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Oxford University Press
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0032-5791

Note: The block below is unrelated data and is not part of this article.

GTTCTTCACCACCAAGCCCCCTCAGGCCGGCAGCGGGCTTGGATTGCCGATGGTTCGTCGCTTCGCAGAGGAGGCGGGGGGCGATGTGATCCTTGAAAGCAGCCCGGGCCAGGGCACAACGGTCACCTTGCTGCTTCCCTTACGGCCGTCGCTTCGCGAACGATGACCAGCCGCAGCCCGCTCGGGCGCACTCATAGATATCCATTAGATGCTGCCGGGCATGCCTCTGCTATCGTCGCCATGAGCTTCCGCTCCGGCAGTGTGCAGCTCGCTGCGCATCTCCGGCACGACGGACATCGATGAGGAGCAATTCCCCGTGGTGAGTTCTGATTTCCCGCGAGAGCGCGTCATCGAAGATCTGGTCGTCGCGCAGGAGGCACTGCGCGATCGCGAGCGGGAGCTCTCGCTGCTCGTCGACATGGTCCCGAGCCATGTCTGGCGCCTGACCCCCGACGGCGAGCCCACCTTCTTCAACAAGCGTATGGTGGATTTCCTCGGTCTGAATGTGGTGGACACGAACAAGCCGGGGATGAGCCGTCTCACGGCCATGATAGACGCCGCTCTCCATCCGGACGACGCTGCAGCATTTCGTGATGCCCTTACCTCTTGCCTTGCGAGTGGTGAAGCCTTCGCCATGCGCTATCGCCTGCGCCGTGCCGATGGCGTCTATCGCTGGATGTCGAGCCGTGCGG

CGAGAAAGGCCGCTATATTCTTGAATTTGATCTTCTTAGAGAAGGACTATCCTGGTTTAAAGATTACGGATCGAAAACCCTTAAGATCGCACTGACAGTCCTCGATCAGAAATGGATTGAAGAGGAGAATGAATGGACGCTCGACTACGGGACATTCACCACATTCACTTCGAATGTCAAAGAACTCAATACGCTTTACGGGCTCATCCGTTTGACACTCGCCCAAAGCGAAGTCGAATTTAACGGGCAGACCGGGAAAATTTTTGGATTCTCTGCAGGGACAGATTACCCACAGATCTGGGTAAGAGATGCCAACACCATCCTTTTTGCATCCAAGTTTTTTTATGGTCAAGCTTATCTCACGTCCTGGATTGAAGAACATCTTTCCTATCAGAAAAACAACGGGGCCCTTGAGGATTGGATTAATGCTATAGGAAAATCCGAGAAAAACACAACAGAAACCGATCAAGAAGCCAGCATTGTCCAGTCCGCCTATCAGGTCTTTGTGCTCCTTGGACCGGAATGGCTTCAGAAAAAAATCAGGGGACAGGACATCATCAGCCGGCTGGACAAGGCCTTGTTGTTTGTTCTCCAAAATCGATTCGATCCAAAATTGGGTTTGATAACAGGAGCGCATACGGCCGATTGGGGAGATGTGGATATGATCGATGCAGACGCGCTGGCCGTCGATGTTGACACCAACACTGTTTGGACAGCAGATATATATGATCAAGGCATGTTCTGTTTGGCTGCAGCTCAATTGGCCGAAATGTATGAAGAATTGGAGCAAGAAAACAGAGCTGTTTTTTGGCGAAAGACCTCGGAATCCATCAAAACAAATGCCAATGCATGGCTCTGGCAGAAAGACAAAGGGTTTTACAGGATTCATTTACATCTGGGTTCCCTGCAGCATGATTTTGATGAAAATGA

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Abstract